I've met the Crown Prince of Holland, drooled and babbled at Ruth Reichl in Gourmet's test kitchens, had Oprah (my neighbor at the time) smile at me as she walked past with her dogs, and talked to Josh Duhamel while he was waiting for his wife, Fergie, to come out of the restroom during intermission at a Broadway play.
But, out of all my run-ins with notables, meeting Guy Fieri
on Monday night may be my favorite one yet. Guy Fieri Food
, Fieri's first solo cookbook, came out on Tuesday, and his people invited me to his book release party Monday night at Food Network's kitchens.
[caption id="" align="aligncenter" width="418" caption="Meeting Guy Fieri at Food Network kitchens."]
People I know seem to love him or hate him. Now that I've met him, talked to him for five minutes and eaten his food, he strikes me as a good guy (or a really fantastic salesman), and his recipes are bangin'. His food was much better than I and the other food writers I knew in attendance had expected it to be.
I always ask author friends what their favorite part of their own book is, or what part was hardest to write. I want to write a cookbook and a book about my family life one day, so I'm truly curious to hear from people who've already gotten published.
Fieri didn't hesitate to pull a copy of his book over and flip to his recipe for Cajun Chicken Alfredo. He told me the story (which is in the book, as well) of how he went to a University of Las Vegas' Harrah Hotel school and had to create a recipe for a class that had him playing the chef on a team of classmates creating a restaurant. His professor never thought he'd pull off Cajun food but the item went on to far outsell everything else on the mock restaurant's menu. When Fieri opened his first restaurant, it was the first dish on his menu. They stopped counting orders after something like 2 million served.
As if on cue, a waiter came by with small bowls of the dish right after Fieri told me about the recipe. I scooped one up, Fieri moved on to talk to someone else and after I took a bite, my brain made that record-skipping noise. It was THAT good. Ask Sassy Radish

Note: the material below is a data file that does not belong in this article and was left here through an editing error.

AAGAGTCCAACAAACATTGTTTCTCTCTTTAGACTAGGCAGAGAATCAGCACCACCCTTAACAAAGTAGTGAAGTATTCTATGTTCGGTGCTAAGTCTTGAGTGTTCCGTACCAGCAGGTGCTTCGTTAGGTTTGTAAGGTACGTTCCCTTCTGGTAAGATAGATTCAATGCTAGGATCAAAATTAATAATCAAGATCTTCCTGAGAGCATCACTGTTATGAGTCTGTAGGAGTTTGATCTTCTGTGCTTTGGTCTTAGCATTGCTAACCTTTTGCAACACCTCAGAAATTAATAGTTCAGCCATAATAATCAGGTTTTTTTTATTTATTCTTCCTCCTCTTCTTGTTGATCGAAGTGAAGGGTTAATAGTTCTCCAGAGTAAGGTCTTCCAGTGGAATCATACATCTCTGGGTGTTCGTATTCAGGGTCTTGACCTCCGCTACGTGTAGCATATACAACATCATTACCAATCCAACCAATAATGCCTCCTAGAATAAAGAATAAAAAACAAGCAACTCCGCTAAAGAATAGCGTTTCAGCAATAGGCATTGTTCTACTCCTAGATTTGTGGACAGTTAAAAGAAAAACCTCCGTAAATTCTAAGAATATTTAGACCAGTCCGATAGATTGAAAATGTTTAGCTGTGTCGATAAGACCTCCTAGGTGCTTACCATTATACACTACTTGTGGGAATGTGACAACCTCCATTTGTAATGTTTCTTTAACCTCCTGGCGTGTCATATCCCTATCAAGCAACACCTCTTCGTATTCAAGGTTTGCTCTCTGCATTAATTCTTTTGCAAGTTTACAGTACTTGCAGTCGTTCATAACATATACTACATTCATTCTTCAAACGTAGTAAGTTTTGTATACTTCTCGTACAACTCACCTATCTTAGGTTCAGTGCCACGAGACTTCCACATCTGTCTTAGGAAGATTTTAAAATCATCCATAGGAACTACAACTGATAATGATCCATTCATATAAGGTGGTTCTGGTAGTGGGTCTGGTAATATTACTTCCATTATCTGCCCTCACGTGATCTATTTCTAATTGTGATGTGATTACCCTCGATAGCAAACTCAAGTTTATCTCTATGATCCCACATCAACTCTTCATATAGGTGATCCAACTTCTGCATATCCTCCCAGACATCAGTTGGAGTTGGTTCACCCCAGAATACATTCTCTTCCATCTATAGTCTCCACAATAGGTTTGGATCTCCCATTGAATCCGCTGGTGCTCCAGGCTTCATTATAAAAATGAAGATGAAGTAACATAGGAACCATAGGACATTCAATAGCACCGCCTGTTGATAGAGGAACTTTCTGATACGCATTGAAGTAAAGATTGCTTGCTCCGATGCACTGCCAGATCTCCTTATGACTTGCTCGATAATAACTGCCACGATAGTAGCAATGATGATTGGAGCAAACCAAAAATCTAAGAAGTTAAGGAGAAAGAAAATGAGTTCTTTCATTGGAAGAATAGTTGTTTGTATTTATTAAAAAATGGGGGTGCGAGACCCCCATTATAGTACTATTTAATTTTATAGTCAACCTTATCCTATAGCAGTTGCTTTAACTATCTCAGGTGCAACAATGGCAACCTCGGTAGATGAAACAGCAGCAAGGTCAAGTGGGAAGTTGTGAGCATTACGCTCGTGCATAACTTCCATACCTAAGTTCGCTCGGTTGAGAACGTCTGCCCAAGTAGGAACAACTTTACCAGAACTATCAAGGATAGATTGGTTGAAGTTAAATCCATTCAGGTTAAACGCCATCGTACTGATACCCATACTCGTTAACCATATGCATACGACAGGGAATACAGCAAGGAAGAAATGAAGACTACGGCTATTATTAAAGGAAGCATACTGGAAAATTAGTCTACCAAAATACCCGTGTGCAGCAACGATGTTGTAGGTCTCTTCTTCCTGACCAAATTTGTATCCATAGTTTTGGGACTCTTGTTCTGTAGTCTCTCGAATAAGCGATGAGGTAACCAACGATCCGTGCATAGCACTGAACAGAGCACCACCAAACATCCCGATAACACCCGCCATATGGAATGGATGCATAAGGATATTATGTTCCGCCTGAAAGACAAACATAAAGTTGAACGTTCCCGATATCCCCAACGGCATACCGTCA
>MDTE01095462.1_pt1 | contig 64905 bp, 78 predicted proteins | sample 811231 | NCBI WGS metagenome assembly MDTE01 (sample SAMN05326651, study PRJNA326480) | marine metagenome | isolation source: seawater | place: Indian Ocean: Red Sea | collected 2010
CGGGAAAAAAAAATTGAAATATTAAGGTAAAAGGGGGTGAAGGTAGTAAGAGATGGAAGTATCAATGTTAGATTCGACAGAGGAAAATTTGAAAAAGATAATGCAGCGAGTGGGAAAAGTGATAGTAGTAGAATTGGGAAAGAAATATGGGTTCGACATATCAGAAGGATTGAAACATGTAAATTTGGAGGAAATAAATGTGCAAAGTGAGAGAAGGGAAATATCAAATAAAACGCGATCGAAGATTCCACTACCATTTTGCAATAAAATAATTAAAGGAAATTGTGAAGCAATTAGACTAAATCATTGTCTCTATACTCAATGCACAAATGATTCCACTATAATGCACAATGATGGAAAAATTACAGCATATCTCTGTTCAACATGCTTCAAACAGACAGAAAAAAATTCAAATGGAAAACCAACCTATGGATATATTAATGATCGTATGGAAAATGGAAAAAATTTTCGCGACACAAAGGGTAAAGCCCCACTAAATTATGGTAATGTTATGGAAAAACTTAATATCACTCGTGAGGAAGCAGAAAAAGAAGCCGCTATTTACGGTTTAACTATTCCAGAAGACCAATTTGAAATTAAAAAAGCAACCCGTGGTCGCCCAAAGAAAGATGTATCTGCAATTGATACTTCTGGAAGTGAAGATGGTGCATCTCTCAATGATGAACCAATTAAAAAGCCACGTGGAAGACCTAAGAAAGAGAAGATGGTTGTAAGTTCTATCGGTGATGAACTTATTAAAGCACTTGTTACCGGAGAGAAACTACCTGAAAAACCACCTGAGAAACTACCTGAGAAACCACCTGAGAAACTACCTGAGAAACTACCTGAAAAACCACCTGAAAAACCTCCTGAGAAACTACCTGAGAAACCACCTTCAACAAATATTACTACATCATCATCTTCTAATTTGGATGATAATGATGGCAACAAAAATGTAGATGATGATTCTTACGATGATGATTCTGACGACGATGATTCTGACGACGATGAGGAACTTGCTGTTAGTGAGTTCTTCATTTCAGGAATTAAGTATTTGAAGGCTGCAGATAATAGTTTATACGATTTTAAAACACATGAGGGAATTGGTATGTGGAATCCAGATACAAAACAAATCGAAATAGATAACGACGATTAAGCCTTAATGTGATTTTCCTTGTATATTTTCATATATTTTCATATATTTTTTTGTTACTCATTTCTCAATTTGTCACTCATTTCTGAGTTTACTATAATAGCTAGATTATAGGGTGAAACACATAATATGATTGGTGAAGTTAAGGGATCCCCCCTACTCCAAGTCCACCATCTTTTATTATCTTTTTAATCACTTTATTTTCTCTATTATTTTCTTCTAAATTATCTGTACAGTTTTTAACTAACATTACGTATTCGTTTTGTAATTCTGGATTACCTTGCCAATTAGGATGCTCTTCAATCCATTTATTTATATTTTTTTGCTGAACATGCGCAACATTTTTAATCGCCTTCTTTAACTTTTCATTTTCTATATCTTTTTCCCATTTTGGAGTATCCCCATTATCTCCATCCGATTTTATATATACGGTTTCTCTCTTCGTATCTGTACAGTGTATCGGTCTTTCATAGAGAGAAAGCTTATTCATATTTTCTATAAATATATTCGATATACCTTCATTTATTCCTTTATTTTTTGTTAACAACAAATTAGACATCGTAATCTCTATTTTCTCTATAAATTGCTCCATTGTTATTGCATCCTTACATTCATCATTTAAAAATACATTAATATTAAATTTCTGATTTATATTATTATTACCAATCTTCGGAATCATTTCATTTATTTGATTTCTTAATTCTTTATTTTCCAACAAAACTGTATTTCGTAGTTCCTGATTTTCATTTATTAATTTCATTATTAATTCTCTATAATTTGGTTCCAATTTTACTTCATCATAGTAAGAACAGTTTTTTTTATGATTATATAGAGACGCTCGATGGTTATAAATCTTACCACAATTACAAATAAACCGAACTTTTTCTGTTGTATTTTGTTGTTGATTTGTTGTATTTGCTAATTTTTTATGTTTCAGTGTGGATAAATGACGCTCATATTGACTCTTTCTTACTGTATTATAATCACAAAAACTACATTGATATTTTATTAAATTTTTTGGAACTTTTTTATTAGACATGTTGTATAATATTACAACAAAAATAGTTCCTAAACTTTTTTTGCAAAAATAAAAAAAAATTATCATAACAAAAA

, a good Internet friend who I finally met in person at Fieri's party. If she likes it AND I like it, you know it has to be good.
Other great nibbles at the party were these crazy little thinly sliced beef sliders with horseradish and another dish worthy of my recent obsession with meatballs. The cookbook is a biggie, but it's packed with great recipes across a range of tastes. I didn't know Fieri was big on cooking with kids but when he spoke at the party, he mentioned it's a topic near and dear to his heart. He's a California dude, and the state recently declared Sunday the official "Cooking with Kids" day. To that point, there's a whole section in the book on the topic.
I got permission from the nice folks at William Morrow/Harper Collins Publishing to share the recipe for the alfredo. Enjoy, and happy Thursday!
Cajun Chicken Alfredo (link to recipe on FoodNetwork.com
- 4 (5-ounce) boneless, skinless chicken breasts (about 1.25 lbs)
- 1/2 c. homemade blackening spice rub (recipe in the book) or 1 cup storebought blackening spice (recommended: Paul Prudhomme's Chicken)
- 2 tablespoons extra-virgin olive oil
- 3 tablespoons minced garlic
- 1 cup roughly chopped marinated sun-dried tomatoes
- 1/4 cup white wine
- 3 cups heavy cream
- 3/4 cup grated Parmesan
- 1 teaspoon sea salt
- 1 teaspoon freshly ground black pepper
- 1 pound fettuccine
- 1/4 cup thinly sliced green onion, for garnish
- Preheat the oven to 350 degrees F. Bring a large pot of salted water to boil. Heat a large cast-iron skillet over very high heat.
- Dredge the chicken breasts in the spice mix. Blacken both sides of the chicken, 2 to 3 minutes per side.
- Transfer chicken to a baking sheet and place in the oven for 10 minutes, or until internal temperature of chicken reaches 165 degrees F on an instant-read thermometer.
- Remove from the oven and slice in strips on the bias.
- In a large skillet over medium heat, heat the olive oil. Add garlic and lightly brown it, 2 to 3 minutes. Stir in the wine. Pour in the heavy cream, bring to a simmer, and cook until the sauce is reduced by half. Add the tomatoes and chicken slices.
- Meanwhile, cook the pasta al dente, according to package directions. Drain.
- When the sauce is at the desired consistency, stir in 1/2 cup of the Parmesan, the salt, pepper, and pasta.
- To serve, toss the pasta with the sauce and serve on large rimmed plates. Garnish with 1/4 c. green onions and the remaining 1/4 cup Parmesan.
I love sharing details about upcoming tasty trips and adventures, so you won't want to miss a bite. As always, please feel free to chat with me on Twitter, join our group on Facebook and keep up with new posts here by subscribing.